The study of German electoral politics has been neglected of late, despite being one of the most pervasive elements of the German political process. This book argues that concentration on electoral politics facilitates deeper understanding and appreciation of the German political system. It provides explanations and analysis of the federal electoral system, its evolution and the challenges that have been made to its format; discusses the role of electoral politics in relation to political parties and to the public; and the influence of second-order elections in the German political system. The book goes on to evaluate the effectiveness of the German electoral system in relation to its functions, and challenges the premise that electoral politics makes a difference in Germany. Ultimately, it aims to reconcile the apparently limited role that elections have in determining the composition of governments with the notion that there is a ‘permanent election campaign’ in existence in German politics.
This chapter discusses German politics, determining that the best way to start analysing German politics is to study the electoral system. It then studies the concept of ‘electoral politics’ and takes a look at the political parties and the party system, also considering the relevance of electoral politics in the political system of Germany and the dynamic aspects of German electoral politics.
This chapter re-examines the development of the current electoral system. It takes note of some of the serious attempts that have been made to alter the basic features of the system, as well as the importance of electoral systems. From there, the discussion studies the three main features and two complicating factors of the German electoral system, as well as the importance of formerly neglected details in recent Bundestag elections, such as excess seats. Finally, the chapter discusses features of the electoral system that were reviewed by the Constitutional Court in 1997.
This chapter takes a look at three aspects of party participation in electoral politics, the first of which is the legislative and constitutional context where the parties exist, shape their organisation and conduct their activities. The second aspect is the candidate selection for both Land party lists and single-member constituencies, while the third is campaign organisation and planning. The chapter concludes with a detailed discussion of the various facets of campaign strategy that a political party must consider.
This chapter discusses the role of the public in German electoral politics, starting with a section on the levels of non-participation and participation in electoral politics, which involves the public in many ways. It then presents an analysis of voting behaviour, such as choosing certain candidates or parties. The chapter then introduces the concepts of extremist voting, which is voting support for the extreme right, and split-voting, which is a special feature of German electoral behaviour. It concludes by determining the problems associated with the analysis of voting behaviour.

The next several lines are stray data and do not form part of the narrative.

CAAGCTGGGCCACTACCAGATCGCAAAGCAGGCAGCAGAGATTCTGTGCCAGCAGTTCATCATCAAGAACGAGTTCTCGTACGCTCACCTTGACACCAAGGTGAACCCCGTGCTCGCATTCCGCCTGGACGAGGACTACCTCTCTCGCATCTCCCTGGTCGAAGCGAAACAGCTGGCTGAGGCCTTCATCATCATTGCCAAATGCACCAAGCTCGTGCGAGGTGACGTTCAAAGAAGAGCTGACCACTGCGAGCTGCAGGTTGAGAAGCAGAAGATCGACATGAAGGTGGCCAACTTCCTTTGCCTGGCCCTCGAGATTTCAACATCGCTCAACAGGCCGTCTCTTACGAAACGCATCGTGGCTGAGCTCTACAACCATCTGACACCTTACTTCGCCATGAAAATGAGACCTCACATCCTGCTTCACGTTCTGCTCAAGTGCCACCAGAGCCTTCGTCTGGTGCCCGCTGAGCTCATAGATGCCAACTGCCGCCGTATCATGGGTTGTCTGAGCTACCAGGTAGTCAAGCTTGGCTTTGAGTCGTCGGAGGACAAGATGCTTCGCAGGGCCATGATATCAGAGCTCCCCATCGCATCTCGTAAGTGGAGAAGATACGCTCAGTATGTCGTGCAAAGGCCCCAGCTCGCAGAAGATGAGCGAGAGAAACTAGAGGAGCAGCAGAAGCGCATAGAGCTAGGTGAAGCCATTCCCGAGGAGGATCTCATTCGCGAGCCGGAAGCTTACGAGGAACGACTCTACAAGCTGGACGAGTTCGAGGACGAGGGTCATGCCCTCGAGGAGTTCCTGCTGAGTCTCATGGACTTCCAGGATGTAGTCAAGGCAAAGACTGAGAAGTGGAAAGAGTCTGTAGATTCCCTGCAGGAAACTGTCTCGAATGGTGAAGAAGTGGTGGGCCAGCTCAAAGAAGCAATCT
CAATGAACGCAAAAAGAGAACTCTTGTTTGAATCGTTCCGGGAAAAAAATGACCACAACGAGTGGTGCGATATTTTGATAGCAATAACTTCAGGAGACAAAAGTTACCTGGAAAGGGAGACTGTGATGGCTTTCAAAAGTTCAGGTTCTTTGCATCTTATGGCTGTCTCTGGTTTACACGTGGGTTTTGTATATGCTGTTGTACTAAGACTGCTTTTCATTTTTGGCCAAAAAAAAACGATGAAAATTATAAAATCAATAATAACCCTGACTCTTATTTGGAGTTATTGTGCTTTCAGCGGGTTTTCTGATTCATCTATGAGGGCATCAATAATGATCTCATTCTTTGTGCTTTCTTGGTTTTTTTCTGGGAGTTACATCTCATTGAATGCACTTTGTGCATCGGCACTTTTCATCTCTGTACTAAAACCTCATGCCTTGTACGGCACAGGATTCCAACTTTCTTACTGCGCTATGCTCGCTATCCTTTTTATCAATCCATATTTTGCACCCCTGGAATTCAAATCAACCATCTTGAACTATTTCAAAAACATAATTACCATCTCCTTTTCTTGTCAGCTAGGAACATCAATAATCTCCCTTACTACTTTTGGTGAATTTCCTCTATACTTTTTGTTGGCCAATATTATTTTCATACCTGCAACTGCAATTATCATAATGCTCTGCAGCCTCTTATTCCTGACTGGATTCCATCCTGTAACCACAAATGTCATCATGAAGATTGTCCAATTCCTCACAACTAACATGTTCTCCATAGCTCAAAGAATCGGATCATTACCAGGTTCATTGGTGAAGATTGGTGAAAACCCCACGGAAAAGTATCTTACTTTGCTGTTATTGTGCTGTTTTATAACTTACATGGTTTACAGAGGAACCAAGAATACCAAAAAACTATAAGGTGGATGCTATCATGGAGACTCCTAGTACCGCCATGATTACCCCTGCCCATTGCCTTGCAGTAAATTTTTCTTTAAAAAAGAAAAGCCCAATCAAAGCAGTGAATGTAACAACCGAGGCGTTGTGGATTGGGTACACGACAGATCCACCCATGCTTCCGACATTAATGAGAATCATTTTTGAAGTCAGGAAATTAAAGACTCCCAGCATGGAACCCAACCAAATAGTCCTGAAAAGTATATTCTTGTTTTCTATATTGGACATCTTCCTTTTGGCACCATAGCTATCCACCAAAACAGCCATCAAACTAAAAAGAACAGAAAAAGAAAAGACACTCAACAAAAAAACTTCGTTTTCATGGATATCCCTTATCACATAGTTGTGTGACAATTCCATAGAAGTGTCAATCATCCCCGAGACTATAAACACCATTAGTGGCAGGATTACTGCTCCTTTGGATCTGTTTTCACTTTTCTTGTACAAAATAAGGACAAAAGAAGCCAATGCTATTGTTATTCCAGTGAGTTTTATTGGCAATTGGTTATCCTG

This chapter explores each Bundestag election campaign since 1949, looking at interesting and relevant features of the campaign, the operation of the electoral system and the result of the election. It analyses the election campaign in relation to the context in which it occurs, such as the state of the economy and the outcome of Land elections since the previous Bundestag election.
This chapter analyses the ‘second-order’ elections – which include the elections to local councils, to the European Parliament and to Land legislatures – and defines ‘second-order’ elections as elections that do not directly affect the passing of national legislation or the organisation of the national government. The discussion focuses on the inter-relationships between these ‘second-order’ elections and Bundestag elections, which emphasise the relevant differences in the various electoral systems that are used, and also takes a look at the effects such elections can have on national politics.
This chapter addresses the question of whether electoral politics matter or not. It studies the effectiveness of the German mixed-member electoral system and the relevance of an electoral politics system where governments rarely change as an immediate result of the Bundestag elections. The chapter identifies some of the controversial aspects of the ‘permanent election campaign’ in Germany and the neglected function of elections, as well as studying the support levels for the German political system.
A perfect companion to European politics today, written by the same authors, this
book presents past events, prominent personalities, important dates,
organisations and electoral information in an accessible, easy-to-read format.
The book is split into five sections for ease of use: a dictionary of
significant political events, a chronology of major events in Europe since 1945,
a biographical dictionary, a dictionary of political organisations and electoral
data. In addition to being a comprehensive reference tool, this book is intended
to provide a sound historical background to the development of Western European